I’ve been called at night many times, because somewhere some daemon ran amok or got spammed, so the hard drive filled up, logging stopped, and because it was a weird system, there was not even a separate partition for /var/log, so everything stopped.

I just poked journald for a while and tried to get into the same situation. I couldn’t. It does not fill up the hard drive with pointless logs anymore. Not even with rate limiting disabled. It simply deletes old journal archives and frees up space, essentially recycling them.

You can, of course, force the issue by having something else fill up the drive. journald will not magically discard old logs in this situation. Maybe it could be a little more aggressive here, but it’s not an easy choice: Maybe the logs contain that one important debugging hint on why the other thing spammed the disk.

(The situation is a bit different if a normal daemon runs amok and spams the journal massively while something else fills the disk. This will cause journald to recycle archives at a high frequency and, during that operation, it will notice that disk space is getting scarce and reduce its reservation.)

Easy time-based searching

This is great:

journalctl --since='2020-04-15 15:00' --until='2020-04-16 16:00'

Yes, I know how to do that with traditional logging. But don’t tell me it’s not tedious.

And … if you have ever dealt with crappy applications that dump stuff like stack traces in multi-line log entries, you know the pain. Yes, for example OpenBSD’s syslogd simply strips newlines to restore the grep-ability. That’s not bad, but sadly, that can also make the log message really hard to read.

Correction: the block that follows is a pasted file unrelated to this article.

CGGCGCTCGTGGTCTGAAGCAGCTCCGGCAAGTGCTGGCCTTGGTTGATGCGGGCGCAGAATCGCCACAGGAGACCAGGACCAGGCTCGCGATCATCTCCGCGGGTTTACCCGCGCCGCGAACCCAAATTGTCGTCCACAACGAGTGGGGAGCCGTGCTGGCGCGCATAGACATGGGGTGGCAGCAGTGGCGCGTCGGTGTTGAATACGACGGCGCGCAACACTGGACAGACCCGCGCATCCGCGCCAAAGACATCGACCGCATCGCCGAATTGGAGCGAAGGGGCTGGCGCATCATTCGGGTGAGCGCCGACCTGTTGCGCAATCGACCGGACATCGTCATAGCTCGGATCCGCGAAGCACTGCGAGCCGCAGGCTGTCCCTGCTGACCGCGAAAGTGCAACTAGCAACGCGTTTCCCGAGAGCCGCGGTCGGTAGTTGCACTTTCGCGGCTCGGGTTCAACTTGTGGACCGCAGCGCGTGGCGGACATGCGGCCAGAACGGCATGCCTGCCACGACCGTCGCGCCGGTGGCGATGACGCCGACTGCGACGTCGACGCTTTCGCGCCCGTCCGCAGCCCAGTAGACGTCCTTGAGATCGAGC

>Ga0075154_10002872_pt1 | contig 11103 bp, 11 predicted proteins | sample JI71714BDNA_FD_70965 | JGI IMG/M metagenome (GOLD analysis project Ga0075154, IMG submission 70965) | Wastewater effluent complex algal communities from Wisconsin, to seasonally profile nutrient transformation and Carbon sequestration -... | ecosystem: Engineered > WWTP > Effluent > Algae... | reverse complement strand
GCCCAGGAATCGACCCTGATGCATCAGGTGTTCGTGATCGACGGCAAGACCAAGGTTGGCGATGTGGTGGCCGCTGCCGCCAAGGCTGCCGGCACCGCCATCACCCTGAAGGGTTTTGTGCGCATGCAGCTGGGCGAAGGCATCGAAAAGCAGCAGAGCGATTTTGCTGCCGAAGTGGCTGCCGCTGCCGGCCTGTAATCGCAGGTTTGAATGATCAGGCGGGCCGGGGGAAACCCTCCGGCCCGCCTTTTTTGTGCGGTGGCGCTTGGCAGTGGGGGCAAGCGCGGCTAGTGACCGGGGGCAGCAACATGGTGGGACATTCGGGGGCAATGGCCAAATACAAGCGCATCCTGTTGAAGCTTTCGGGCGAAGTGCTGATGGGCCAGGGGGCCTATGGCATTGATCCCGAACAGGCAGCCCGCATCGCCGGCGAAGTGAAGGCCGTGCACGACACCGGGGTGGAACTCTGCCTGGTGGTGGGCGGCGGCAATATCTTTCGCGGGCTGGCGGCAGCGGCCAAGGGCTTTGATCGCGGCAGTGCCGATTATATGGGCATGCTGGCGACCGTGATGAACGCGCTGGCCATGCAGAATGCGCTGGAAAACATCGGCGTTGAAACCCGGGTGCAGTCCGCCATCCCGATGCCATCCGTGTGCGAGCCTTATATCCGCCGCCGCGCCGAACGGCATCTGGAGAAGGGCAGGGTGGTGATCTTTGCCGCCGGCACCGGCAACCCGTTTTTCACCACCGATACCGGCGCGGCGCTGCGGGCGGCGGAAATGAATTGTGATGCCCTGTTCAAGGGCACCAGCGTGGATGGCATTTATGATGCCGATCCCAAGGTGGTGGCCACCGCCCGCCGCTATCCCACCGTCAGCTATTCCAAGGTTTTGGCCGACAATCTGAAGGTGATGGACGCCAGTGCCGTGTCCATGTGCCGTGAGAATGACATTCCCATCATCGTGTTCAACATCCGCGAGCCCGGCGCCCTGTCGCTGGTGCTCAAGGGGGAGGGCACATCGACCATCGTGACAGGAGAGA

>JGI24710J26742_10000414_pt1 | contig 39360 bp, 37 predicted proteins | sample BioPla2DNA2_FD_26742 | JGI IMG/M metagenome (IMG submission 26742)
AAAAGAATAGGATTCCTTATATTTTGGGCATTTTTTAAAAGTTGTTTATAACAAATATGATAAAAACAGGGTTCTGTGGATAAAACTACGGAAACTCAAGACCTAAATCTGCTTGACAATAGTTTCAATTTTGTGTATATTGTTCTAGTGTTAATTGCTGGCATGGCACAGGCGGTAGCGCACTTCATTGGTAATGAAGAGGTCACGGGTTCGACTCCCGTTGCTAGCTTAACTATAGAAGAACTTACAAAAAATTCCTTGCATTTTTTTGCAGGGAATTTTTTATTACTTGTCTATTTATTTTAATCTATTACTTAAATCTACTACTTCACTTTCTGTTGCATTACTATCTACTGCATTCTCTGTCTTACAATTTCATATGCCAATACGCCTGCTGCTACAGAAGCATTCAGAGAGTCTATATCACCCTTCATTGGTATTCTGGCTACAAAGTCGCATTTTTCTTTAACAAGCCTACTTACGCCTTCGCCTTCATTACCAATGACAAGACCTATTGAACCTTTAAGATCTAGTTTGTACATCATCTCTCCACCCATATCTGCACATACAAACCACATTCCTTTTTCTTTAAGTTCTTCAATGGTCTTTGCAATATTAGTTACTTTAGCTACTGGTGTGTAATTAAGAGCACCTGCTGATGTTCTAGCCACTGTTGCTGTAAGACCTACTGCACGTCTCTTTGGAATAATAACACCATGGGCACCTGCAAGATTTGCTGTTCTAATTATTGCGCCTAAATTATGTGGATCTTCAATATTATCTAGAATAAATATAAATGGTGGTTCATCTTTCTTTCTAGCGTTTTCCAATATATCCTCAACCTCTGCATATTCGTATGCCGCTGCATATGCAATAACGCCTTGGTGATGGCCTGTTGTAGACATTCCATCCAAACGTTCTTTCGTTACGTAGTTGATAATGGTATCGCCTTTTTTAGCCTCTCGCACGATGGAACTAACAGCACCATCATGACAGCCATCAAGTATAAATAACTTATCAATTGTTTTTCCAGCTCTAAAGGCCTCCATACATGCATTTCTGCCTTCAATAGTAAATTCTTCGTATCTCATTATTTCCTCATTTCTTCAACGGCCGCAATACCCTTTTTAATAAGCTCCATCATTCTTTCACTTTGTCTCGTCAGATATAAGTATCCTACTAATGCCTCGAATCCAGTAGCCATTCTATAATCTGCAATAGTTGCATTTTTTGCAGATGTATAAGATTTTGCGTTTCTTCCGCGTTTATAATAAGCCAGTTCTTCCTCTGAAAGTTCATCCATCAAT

Yes, I consider such applications to be broken. But they’re a reality.

Uniform logging

Do this:

journalctl -u nginx

You get the logs of that unit. This works for all units. No more searching in /var/log, because some clever daemon decided to write to /var/log/foo/main.log … or was it /var/opt/foo/logs/main.log? Oh, no, right! It was /opt/foo/log/main.log. Dang, /opt/foo/log exists but is empty, it was /opt/foo/logs.

Of course, this only works if daemons actually write to stdout/stderr or syslog. If they still write custom logs, then you’re out of luck. But this server right here, for example, is configured to send everything to syslog/journal. Aside from /var/log/pacman.log, there’s nothing but the journal in /var/log.

Unsolved issue: Multiple logs of a single application. Think web server vhosts. In theory, this could be done through syslog tags, as in date | logger -t nginx/uninformativ.de, but I haven’t seen this in the wild.

Future blog posts like this one?

Benno Rice said in his talk The Tragedy of systemd (35:55):

What I would challenge everyone here is: Look at systemd and try to find at least one thing that you like. And then go see if you can implement it.

I like to write and run my own software. I sometimes publish it, but not in an effort to convince other people to use it. (It’s more because I sometimes get asked, “what is that you’re running there?”, and I want to be able to point at a repo.) I’m just a hobbyist and I do it for fun. It’s certainly an intriguing topic, so, yeah, maybe one day I’ll give it a try. Maybe. Just maybe.

Another important point from that talk (20:20), that I’d like to close with:

I think there’s an important distinction to be drawn between “systemd, the implementation” and systemd as a set of ideas.

Comments?